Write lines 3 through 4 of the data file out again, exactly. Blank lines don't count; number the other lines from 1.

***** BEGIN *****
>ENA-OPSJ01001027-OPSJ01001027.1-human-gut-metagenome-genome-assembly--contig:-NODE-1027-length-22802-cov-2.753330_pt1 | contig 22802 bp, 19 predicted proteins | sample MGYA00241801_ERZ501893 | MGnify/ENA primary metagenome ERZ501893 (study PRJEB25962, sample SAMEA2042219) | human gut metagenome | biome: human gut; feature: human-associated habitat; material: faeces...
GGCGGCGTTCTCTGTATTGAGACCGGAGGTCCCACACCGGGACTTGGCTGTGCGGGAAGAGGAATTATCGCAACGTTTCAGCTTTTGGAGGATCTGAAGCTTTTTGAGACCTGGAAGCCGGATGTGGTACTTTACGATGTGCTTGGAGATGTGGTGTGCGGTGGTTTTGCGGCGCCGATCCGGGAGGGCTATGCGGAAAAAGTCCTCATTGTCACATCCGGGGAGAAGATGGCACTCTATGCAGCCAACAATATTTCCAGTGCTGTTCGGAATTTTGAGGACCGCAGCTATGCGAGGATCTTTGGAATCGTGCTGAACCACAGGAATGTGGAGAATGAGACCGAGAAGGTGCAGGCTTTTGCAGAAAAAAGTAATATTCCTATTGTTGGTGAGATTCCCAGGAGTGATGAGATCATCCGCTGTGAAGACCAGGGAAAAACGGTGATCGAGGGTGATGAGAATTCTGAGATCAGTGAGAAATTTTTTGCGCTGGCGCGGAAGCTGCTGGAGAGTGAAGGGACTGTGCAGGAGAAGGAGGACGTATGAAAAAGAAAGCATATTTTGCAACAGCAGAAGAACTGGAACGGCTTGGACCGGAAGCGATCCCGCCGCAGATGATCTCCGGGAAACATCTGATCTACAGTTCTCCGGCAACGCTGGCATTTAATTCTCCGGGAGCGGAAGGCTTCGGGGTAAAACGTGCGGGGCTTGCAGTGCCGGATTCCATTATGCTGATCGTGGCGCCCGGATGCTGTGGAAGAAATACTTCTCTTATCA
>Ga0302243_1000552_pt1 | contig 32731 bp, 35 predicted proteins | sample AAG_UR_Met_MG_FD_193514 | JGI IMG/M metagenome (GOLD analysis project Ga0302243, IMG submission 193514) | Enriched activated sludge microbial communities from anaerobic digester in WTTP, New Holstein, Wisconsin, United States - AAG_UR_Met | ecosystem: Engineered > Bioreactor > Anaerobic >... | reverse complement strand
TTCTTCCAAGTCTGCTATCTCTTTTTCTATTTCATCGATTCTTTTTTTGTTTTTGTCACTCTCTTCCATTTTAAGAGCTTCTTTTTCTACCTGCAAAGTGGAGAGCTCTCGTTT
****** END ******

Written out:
>Ga0302243_1000552_pt1 | contig 32731 bp, 35 predicted proteins | sample AAG_UR_Met_MG_FD_193514 | JGI IMG/M metagenome (GOLD analysis project Ga0302243, IMG submission 193514) | Enriched activated sludge microbial communities from anaerobic digester in WTTP, New Holstein, Wisconsin, United States - AAG_UR_Met | ecosystem: Engineered > Bioreactor > Anaerobic >... | reverse complement strand
TTCTTCCAAGTCTGCTATCTCTTTTTCTATTTCATCGATTCTTTTTTTGTTTTTGTCACTCTCTTCCATTTTAAGAGCTTCTTTTTCTACCTGCAAAGTGGAGAGCTCTCGTTT